Google Tells U.S. Employees They Can Relocate To States Where Abortion Is Legal 

June 28, 2022
Google Tells U.S. Employees They Can Relocate To States Where Abortion Is Legal 
Texas lawmakers have threatened Citigroup and Lyft that they will implement laws to prevent companies helping their employees out-of-state terminations

Google has told its workers in the U.S. that they will be allowed to move to another state without having to justify it following the Supreme Court’s decision to overturn Roe v. Wade which removed the constitutional right to abortion.   

But other companies who plan to help their workers travel across state lines in order to undergo terminations, may face the wrath of lawmakers who are threatening to introduce legislation to block or at least hinder such offers of support.  

Fiona Cicconi, the company’s HR Chief said the company’s benefits plan and health insurance would cover ‘out-of-state medical procedures that are not available where an employee lives and works.’   

She also noted that workers can ‘apply for relocation without justification, and those overseeing this process with be aware of the situation.’  

‘This is a profound change for the country that deeply affects so many of us, especially women. Please be mindful of what your co-workers may be feeling and, as always, treat each other with respect,’ Cicconi wrote.  

Google has 29 office locations across the country including Florida, Georgia, Texas and Wisconsin – four states where abortion is currently illegal or where laws restricting or banning abortion may come into place in the near future.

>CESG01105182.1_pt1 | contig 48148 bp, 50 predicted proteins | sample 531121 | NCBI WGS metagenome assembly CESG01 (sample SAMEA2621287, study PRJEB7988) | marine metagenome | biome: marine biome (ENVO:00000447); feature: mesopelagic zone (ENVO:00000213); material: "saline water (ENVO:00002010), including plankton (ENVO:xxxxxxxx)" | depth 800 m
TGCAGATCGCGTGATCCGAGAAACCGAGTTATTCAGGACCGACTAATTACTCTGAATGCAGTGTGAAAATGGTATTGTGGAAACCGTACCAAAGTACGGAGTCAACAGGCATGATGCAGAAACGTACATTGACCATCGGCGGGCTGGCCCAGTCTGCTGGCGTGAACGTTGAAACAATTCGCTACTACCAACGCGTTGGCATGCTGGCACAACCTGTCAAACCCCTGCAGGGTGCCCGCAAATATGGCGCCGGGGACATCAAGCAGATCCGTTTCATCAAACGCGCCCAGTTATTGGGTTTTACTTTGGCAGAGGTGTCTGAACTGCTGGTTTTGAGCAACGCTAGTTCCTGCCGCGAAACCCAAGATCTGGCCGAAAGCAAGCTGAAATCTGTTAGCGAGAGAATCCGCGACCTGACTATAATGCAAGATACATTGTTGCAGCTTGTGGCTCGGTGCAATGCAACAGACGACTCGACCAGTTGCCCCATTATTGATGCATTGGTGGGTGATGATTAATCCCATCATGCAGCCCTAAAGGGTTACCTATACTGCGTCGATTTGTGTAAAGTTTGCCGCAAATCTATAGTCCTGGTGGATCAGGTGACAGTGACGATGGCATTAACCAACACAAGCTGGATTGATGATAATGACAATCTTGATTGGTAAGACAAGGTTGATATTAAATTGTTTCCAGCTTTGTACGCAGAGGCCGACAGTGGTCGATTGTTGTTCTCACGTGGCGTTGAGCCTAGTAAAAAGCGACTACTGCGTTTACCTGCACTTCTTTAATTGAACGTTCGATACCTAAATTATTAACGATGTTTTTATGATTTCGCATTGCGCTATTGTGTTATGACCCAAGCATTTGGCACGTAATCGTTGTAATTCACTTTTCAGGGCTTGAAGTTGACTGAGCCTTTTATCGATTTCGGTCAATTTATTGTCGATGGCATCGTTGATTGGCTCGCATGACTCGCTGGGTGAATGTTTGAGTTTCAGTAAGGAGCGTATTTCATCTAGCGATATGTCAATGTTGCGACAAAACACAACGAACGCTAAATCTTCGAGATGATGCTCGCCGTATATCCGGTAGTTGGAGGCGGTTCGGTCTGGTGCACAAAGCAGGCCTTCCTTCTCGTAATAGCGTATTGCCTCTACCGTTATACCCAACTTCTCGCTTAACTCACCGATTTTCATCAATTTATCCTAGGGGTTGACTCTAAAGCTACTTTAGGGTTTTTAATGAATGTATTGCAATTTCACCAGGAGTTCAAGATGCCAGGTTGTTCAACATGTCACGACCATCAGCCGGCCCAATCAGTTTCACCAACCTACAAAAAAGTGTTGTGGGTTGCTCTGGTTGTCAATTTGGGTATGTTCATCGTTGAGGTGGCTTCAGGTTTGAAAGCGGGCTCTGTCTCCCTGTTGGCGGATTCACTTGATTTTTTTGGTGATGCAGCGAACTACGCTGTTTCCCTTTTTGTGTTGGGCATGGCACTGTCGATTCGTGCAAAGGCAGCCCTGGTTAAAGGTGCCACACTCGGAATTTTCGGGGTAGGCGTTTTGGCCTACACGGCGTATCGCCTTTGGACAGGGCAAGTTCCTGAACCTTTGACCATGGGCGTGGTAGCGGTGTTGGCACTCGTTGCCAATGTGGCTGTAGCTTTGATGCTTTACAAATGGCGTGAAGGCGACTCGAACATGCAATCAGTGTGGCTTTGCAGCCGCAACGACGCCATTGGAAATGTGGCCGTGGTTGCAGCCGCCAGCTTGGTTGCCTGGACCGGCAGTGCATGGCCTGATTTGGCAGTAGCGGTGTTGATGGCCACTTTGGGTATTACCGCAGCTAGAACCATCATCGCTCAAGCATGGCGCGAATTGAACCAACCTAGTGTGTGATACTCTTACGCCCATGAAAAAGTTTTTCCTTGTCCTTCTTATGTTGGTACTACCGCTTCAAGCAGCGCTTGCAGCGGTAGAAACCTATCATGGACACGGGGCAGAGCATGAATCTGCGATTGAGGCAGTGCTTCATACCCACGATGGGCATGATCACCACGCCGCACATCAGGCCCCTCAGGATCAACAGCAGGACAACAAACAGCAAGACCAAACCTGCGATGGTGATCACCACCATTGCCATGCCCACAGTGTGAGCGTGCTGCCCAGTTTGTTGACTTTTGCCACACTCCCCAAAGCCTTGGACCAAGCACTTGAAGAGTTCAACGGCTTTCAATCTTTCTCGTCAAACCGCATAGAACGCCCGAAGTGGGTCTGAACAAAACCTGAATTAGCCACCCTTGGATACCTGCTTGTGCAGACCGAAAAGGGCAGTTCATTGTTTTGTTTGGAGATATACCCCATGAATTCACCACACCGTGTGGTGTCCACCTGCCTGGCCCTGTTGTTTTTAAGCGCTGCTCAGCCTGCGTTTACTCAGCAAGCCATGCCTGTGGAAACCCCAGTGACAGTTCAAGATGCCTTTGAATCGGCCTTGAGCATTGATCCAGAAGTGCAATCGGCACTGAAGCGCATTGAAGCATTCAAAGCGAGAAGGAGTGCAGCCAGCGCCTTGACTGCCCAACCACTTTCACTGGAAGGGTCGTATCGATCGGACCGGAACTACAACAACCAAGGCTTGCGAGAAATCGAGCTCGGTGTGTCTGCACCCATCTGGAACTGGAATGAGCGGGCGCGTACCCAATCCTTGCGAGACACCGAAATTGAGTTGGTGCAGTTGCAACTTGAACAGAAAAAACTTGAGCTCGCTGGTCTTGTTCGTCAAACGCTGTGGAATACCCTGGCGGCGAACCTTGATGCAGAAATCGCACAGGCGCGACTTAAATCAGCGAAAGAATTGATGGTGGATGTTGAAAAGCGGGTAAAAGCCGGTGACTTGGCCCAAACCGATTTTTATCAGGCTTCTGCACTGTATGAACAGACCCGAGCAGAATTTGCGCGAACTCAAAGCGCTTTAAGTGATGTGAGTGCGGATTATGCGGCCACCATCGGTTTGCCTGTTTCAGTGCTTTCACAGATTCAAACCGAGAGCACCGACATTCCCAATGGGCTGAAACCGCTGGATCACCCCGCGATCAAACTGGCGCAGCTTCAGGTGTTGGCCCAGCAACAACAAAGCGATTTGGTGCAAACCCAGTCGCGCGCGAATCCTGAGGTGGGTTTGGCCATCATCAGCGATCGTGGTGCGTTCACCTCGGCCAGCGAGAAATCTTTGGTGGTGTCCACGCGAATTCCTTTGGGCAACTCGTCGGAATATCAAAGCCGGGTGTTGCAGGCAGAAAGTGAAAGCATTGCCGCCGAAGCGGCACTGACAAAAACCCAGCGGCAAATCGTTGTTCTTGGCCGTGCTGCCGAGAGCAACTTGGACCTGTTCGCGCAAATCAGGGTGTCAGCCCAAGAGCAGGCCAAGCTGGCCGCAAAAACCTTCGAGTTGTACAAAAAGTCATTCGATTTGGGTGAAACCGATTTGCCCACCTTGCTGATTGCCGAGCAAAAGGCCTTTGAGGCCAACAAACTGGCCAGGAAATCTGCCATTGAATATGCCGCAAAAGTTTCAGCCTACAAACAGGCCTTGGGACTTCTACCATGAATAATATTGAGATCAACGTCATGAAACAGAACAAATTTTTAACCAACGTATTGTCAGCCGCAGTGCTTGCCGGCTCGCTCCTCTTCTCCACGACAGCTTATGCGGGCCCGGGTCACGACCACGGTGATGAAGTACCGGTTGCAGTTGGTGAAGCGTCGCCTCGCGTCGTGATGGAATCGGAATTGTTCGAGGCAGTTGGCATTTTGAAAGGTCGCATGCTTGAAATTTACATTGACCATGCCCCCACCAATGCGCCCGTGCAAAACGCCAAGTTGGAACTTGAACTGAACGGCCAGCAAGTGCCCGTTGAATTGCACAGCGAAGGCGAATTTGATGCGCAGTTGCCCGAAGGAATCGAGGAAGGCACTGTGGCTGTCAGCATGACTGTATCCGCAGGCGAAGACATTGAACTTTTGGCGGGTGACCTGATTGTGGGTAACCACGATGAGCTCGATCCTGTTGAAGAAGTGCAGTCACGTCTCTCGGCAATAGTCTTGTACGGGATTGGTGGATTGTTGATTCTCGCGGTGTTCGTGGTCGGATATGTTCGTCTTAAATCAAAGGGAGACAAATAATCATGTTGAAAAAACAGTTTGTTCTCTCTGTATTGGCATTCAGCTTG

The bulk of the company’s workforce is located in California, where abortion rights are protected.   

‘As a CEO I recognize there are a spectrum of opinions on the SCOTUS ruling today. As a woman, it’s a devastating setback. I personally believe every woman should have a choice about how and when to become a mother. Reproductive rights are human rights,’ Susan Wojcicki, the CEO of Google-owned YouTube tweeted.  

About half of all U.S. states are expected to roll back abortion rights.  

Abortion restrictions that were already on the books in 13 states went into effect as a result of Friday’s ruling and at least a dozen other Republican-led states are expected to ban abortion within the next 30 days.  

The court’s decision, driven by its conservative majority, upheld a Mississippi law that bans abortion after 15 weeks. Meanwhile, some Democratic-led states are moving to bolster access to abortion.   

A host of other media and tech companies including Meta, Amazon, Netflix, Apple, Disney, Comcast, Warner Bros. Discovery, Microsoft, JPMorgan Chase and Condé Nast have said they will pay for their employees’ expenses if they have to travel outside their home state to access reproductive healthcare services.  

Companies including health insurer Cigna, PayPal, Alaska Airlines and Dick’s Sporting Goods also announced reimbursement policies on Friday.   

But dozens of big businesses including the likes of McDonald´s, Pepsi, Coca-Cola, General Motors, Tyson and Marriott made no such announcements.   

Arkansas-based Walmart – the nation’s largest employer with a good portion of its stores in states that will immediately trigger abortion bans following the Friday’s Supreme Court ruling – also kept quiet.   

However, such new policies could expose businesses to lawsuits and even potential criminal liability, legal experts said.